The question is whether there is any evidence that this is not still the case? Yet last week when Michael Gove detailed five groups he found to be extremist, two were ‘far-right’ groups which I suspect that few people, apart perhaps from Hope not Hate (the self-appointed anti-racist and anti-Islamophobia organisation) or the Guardian, had ever heard of. One of them, the British National Socialist Movement, is notable only for having opened a gym in Manchester last year and seeking to promote a ‘fitness network’.

Less than three weeks since Rishi Sunak’s Number Ten statement of dismay about democracy (hours after George Galloway’s Rochdale by-election win and following weeks of pro-Hamas anti-Israel demonstrations that turned London into a no-go area for Jews) we have a mythical ‘far right’ bogey treated as an extremist equivalent to foreign-funded, terrorist-connected Jihadi groups. If Mr Gove thinks this all-inclusive sop will appease Muslims, let alone Islamist apologists, it won’t – as Mr Mughal’s hasty exit should tell him. It may even come back to bite him. That is the risk of any definition of an ideology.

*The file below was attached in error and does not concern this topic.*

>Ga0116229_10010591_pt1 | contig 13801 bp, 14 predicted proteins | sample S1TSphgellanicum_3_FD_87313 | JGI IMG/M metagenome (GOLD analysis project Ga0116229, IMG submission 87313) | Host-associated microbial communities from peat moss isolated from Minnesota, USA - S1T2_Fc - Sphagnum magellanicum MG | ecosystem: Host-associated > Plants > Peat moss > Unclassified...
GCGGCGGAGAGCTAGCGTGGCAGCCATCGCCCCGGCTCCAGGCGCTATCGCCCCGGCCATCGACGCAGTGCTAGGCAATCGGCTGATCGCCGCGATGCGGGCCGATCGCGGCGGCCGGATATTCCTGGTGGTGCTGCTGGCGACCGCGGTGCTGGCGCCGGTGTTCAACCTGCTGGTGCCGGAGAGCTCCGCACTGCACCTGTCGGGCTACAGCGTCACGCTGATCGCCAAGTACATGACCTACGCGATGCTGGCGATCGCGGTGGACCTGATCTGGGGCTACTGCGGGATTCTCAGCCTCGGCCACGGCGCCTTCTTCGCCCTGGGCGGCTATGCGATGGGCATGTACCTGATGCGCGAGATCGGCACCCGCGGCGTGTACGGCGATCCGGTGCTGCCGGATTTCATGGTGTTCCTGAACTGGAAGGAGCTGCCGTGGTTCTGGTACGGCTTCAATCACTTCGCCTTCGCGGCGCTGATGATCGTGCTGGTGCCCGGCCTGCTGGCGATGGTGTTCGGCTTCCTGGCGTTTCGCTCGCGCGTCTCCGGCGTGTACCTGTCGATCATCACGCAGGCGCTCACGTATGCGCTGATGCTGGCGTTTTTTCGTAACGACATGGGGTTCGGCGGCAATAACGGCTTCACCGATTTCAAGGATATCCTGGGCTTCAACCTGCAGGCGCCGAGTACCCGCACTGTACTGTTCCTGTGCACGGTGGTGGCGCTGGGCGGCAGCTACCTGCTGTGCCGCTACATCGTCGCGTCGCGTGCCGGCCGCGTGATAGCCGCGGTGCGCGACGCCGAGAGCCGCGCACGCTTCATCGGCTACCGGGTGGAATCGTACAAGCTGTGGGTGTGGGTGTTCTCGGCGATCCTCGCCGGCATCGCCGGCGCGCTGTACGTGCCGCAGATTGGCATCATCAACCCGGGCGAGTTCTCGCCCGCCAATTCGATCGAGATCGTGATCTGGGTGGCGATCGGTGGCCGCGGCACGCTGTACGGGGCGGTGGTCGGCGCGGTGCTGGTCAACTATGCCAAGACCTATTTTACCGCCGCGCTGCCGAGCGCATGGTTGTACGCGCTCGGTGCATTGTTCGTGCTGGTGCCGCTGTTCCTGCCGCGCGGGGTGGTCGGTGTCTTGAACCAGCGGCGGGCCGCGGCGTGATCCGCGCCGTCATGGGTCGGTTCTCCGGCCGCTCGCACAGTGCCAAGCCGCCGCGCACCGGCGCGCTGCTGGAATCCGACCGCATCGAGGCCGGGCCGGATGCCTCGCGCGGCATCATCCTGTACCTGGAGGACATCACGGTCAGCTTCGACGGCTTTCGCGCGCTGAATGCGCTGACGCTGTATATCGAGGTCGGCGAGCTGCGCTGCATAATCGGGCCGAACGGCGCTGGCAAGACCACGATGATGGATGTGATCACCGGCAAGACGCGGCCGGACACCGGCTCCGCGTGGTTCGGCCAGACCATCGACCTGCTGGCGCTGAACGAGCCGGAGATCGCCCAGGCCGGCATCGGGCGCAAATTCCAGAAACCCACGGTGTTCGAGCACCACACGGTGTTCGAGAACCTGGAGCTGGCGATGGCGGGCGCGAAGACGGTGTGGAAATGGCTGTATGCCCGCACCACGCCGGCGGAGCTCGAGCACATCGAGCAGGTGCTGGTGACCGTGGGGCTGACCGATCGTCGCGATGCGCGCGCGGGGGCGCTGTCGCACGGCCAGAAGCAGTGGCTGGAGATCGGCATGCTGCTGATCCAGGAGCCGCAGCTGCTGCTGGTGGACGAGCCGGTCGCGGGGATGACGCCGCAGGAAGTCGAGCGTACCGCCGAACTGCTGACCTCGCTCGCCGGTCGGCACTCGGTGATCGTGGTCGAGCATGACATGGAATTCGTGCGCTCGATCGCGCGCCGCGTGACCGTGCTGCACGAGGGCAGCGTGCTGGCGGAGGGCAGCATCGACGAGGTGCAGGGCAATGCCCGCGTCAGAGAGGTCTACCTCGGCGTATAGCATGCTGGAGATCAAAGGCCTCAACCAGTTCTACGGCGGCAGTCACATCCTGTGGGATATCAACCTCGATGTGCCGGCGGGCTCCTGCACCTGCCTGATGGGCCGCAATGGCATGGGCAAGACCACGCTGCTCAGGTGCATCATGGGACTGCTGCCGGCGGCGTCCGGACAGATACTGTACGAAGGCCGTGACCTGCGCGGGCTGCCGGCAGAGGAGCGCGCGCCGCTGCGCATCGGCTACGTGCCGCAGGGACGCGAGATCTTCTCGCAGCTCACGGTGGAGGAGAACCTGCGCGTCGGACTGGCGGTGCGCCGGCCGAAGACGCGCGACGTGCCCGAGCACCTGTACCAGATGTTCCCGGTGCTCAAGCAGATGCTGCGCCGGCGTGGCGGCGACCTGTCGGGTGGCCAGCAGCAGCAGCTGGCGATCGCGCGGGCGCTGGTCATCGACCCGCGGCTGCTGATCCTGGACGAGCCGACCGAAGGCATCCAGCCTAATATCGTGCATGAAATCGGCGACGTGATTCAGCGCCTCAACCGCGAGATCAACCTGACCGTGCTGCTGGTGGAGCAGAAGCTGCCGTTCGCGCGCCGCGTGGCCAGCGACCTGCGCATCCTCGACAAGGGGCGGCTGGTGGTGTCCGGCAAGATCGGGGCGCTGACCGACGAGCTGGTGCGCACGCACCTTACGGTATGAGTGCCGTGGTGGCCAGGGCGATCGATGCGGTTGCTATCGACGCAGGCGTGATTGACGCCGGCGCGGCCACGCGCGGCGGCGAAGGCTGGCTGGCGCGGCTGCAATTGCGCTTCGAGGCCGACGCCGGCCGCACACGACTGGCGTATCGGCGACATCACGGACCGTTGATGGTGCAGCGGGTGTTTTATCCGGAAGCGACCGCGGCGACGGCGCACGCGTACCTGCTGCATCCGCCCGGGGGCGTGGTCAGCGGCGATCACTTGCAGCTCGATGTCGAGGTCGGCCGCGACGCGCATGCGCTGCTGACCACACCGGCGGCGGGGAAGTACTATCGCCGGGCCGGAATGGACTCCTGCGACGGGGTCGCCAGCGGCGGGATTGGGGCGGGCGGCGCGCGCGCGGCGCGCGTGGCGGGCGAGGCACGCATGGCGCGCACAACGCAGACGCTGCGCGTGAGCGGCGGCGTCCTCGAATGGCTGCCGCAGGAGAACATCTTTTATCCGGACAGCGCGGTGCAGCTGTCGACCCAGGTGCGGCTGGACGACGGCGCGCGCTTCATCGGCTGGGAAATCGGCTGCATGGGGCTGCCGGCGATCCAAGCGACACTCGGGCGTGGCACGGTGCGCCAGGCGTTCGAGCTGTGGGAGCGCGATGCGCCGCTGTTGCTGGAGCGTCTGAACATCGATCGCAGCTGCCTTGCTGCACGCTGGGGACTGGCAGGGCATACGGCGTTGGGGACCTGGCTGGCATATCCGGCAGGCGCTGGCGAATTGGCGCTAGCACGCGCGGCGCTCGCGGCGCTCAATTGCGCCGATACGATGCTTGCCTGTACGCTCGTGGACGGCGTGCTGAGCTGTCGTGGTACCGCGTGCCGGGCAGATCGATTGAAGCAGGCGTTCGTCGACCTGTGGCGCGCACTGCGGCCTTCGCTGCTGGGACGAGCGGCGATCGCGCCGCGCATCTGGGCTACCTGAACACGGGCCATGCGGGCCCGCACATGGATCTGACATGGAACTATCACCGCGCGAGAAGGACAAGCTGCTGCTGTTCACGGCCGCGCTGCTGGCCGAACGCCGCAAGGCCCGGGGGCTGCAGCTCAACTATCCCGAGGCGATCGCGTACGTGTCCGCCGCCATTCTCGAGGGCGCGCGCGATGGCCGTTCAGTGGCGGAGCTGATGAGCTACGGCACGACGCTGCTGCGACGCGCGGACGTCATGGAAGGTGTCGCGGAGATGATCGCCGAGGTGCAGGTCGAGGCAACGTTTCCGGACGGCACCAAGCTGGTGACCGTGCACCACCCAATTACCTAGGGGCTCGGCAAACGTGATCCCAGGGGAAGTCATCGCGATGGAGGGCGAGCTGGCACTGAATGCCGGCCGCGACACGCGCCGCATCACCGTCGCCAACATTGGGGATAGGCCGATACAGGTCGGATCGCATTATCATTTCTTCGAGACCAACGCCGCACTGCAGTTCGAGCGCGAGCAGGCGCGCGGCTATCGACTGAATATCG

Extremism, Mr Gove has decided, ‘is the promotion or advancement of an ideology based on violence, hatred or intolerance that aims to:

1.    negate or destroy the fundamental rights and freedoms of others; or

2.    undermine, overturn or replace the UK’s system of liberal parliamentary democracy and democratic rights; or

3.    intentionally create a permissive environment for others to achieve the results in 1 or 2. ‘

The word ‘ideology’ is itself defined as ‘A set of social, political, or religious ideas, beliefs, and attitudes that contribute to a person’s worldview.’ But as Martin Luther King Jr said, ‘Morality cannot be legislated’. The law is not an appropriate tool to proscribe what beliefs a person may hold or express, or ‘intentionally’ push for ‘promotion or advancement’ of, within their community.